Banks said the symposium provided opportunities for her to learn from colleagues in new ways. “Each of us has a tool. We all need tools to do our work, and gathering here with one another is like assembling a toolkit.”
During plenary sessions, Banks along with Al Taylor, pastor of Infinity Mennonite Church (Harlem, NY), and Ertell Whigham, associate pastor of Nueva Vida Norristown New Life (Norristown, Pa.) and executive minister of Franconia Mennonite Conference, shared “best practices” from their ministries.
Whigham spoke about the need to develop personal connections in culturally diverse contexts. “To be intercultural in the church of God today means that I will recognize how God has blessed you in your life, and I will recognize the gift that you are to me,” he said. “I will allow the Jesus in you to be the Jesus in me.”
Workshop leaders drew from first-hand experience to facilitate sessions on youth and young adult ministry, education for urban leaders, immigration, developing community partnerships and dismantling oppression.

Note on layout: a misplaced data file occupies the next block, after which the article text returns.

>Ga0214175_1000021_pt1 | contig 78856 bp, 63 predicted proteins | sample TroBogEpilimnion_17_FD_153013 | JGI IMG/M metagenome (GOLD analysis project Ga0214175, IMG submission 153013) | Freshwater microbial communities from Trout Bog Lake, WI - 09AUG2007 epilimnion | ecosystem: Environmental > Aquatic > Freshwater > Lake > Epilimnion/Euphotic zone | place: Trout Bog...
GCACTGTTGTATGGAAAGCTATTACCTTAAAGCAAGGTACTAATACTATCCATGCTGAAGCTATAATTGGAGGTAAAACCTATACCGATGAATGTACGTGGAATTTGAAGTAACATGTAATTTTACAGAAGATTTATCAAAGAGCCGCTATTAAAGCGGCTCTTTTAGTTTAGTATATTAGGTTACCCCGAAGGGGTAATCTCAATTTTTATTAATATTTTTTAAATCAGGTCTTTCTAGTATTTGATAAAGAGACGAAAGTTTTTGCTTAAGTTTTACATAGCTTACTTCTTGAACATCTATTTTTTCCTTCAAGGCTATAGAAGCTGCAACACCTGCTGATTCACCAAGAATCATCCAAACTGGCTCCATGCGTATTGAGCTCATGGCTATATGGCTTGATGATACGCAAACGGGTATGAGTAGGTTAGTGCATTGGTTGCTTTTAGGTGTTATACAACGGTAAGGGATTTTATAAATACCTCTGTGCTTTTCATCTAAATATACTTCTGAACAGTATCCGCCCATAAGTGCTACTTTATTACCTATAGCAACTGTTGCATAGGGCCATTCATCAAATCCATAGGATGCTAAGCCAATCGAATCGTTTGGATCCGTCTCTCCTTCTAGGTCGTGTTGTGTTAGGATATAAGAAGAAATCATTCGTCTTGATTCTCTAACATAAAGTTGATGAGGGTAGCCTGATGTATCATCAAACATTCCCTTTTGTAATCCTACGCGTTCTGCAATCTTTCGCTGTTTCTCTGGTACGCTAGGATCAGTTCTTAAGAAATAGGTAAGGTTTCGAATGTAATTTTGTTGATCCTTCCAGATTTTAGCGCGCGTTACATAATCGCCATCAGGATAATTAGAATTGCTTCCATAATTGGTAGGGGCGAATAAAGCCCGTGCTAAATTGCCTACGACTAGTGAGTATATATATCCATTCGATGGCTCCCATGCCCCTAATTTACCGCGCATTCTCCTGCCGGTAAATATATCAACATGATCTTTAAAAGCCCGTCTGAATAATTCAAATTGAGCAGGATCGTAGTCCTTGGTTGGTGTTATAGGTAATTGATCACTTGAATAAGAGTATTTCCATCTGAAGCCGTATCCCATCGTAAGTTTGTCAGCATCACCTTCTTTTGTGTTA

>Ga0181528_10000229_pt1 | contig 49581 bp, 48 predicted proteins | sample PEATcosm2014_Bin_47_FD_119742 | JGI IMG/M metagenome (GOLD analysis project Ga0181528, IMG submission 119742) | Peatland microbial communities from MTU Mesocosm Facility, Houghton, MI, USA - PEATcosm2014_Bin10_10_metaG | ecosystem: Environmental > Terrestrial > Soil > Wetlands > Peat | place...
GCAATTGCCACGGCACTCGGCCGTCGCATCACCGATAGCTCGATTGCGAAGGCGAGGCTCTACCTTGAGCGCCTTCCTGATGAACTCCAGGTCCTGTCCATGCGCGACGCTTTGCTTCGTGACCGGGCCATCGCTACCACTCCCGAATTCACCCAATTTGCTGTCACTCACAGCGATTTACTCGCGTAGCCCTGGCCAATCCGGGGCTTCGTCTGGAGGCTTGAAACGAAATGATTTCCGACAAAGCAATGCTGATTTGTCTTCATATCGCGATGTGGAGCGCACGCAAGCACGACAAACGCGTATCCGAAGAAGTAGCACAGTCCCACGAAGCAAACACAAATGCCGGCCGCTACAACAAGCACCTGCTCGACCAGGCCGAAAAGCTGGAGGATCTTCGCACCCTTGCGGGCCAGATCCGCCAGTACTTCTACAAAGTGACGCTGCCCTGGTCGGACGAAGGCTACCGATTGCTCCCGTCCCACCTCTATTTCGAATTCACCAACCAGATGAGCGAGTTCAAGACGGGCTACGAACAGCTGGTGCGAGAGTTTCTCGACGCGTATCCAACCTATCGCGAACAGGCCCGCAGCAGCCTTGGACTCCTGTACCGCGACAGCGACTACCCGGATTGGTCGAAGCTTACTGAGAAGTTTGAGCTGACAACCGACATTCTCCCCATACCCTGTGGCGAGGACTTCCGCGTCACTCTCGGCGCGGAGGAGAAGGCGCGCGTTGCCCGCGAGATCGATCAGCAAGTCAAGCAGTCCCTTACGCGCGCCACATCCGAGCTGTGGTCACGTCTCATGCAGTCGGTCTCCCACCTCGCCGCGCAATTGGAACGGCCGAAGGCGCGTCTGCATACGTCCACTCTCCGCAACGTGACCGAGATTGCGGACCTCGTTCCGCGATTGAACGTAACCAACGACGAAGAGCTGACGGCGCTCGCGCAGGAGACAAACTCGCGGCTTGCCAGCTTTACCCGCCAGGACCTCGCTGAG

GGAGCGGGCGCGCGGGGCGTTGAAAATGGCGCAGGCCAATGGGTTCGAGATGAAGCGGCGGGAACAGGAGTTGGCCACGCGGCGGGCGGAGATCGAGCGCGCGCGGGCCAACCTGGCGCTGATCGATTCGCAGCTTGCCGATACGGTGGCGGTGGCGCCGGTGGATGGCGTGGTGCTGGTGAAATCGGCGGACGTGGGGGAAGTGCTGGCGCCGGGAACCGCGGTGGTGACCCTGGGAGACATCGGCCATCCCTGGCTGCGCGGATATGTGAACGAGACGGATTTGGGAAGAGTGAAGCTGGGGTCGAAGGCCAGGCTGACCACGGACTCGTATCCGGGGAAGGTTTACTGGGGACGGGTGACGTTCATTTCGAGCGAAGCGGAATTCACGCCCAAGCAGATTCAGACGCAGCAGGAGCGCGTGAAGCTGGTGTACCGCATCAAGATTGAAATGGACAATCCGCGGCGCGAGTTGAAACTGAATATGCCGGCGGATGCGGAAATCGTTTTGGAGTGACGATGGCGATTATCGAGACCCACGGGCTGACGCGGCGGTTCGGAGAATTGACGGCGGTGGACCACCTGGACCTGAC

Additional event sponsors included the African American Mennonite Association, Cookman at Emerging Ministries Corporation, Franconia Mennonite Conference, Goshen (Indiana) College, Kingdom Builders Anabaptist Network of Greater Philadelphia, Mennonite Mission Network and Philadelphia FIGHT.
Symposium organizers hope that participants will continue to connect and collaborate with one another. “I’m excited about the relationships that were forged here,” said Guyton. “This gathering showed that we can all benefit from the expertise of Anabaptist leaders who are carrying out practical ministry in their own contexts.”
Ben Walter, one of the pastors at Ripple, in Allentown, Pennsylvania, said the conference was one of the best he’d ever attended. He appreciated that voices often on the margins were given ample space and emphasis, and found it “helpful and enlightening” to hear the diverse perspectives and experiences represented among attendees.